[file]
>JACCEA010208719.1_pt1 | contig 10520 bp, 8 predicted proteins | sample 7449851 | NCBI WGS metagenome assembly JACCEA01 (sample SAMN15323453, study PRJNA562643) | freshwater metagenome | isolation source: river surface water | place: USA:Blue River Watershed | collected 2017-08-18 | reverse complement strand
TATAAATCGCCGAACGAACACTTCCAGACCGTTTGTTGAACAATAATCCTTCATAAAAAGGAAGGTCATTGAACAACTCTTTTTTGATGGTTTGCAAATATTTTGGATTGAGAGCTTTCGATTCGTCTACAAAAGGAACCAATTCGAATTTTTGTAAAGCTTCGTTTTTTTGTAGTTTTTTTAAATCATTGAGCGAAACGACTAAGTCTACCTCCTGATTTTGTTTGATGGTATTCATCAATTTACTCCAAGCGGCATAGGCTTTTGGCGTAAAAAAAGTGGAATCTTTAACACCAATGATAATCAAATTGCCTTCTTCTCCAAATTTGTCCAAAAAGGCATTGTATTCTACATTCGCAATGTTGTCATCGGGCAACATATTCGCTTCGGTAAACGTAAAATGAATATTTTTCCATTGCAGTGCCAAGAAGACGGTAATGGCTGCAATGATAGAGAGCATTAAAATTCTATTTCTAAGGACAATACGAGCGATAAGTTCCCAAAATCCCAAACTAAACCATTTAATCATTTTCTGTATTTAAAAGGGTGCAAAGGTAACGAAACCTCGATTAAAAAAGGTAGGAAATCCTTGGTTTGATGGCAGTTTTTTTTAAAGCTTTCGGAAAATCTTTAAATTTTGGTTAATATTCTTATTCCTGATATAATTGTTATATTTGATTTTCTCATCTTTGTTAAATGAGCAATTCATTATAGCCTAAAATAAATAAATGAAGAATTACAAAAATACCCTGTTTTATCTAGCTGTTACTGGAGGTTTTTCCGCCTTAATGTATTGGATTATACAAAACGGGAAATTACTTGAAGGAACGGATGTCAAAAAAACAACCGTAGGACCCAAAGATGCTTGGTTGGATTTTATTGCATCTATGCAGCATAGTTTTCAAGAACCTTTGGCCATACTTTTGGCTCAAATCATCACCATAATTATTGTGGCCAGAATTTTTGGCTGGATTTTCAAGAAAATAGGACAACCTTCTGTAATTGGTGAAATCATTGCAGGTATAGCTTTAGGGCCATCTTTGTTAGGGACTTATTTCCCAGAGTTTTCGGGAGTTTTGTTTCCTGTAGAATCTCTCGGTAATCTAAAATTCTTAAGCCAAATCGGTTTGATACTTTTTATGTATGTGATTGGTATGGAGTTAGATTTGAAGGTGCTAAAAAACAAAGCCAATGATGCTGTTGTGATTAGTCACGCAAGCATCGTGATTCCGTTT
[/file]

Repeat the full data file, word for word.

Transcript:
>JACCEA010208719.1_pt1 | contig 10520 bp, 8 predicted proteins | sample 7449851 | NCBI WGS metagenome assembly JACCEA01 (sample SAMN15323453, study PRJNA562643) | freshwater metagenome | isolation source: river surface water | place: USA:Blue River Watershed | collected 2017-08-18 | reverse complement strand
TATAAATCGCCGAACGAACACTTCCAGACCGTTTGTTGAACAATAATCCTTCATAAAAAGGAAGGTCATTGAACAACTCTTTTTTGATGGTTTGCAAATATTTTGGATTGAGAGCTTTCGATTCGTCTACAAAAGGAACCAATTCGAATTTTTGTAAAGCTTCGTTTTTTTGTAGTTTTTTTAAATCATTGAGCGAAACGACTAAGTCTACCTCCTGATTTTGTTTGATGGTATTCATCAATTTACTCCAAGCGGCATAGGCTTTTGGCGTAAAAAAAGTGGAATCTTTAACACCAATGATAATCAAATTGCCTTCTTCTCCAAATTTGTCCAAAAAGGCATTGTATTCTACATTCGCAATGTTGTCATCGGGCAACATATTCGCTTCGGTAAACGTAAAATGAATATTTTTCCATTGCAGTGCCAAGAAGACGGTAATGGCTGCAATGATAGAGAGCATTAAAATTCTATTTCTAAGGACAATACGAGCGATAAGTTCCCAAAATCCCAAACTAAACCATTTAATCATTTTCTGTATTTAAAAGGGTGCAAAGGTAACGAAACCTCGATTAAAAAAGGTAGGAAATCCTTGGTTTGATGGCAGTTTTTTTTAAAGCTTTCGGAAAATCTTTAAATTTTGGTTAATATTCTTATTCCTGATATAATTGTTATATTTGATTTTCTCATCTTTGTTAAATGAGCAATTCATTATAGCCTAAAATAAATAAATGAAGAATTACAAAAATACCCTGTTTTATCTAGCTGTTACTGGAGGTTTTTCCGCCTTAATGTATTGGATTATACAAAACGGGAAATTACTTGAAGGAACGGATGTCAAAAAAACAACCGTAGGACCCAAAGATGCTTGGTTGGATTTTATTGCATCTATGCAGCATAGTTTTCAAGAACCTTTGGCCATACTTTTGGCTCAAATCATCACCATAATTATTGTGGCCAGAATTTTTGGCTGGATTTTCAAGAAAATAGGACAACCTTCTGTAATTGGTGAAATCATTGCAGGTATAGCTTTAGGGCCATCTTTGTTAGGGACTTATTTCCCAGAGTTTTCGGGAGTTTTGTTTCCTGTAGAATCTCTCGGTAATCTAAAATTCTTAAGCCAAATCGGTTTGATACTTTTTATGTATGTGATTGGTATGGAGTTAGATTTGAAGGTGCTAAAAAACAAAGCCAATGATGCTGTTGTGATTAGTCACGCAAGCATCGTGATTCCGTTT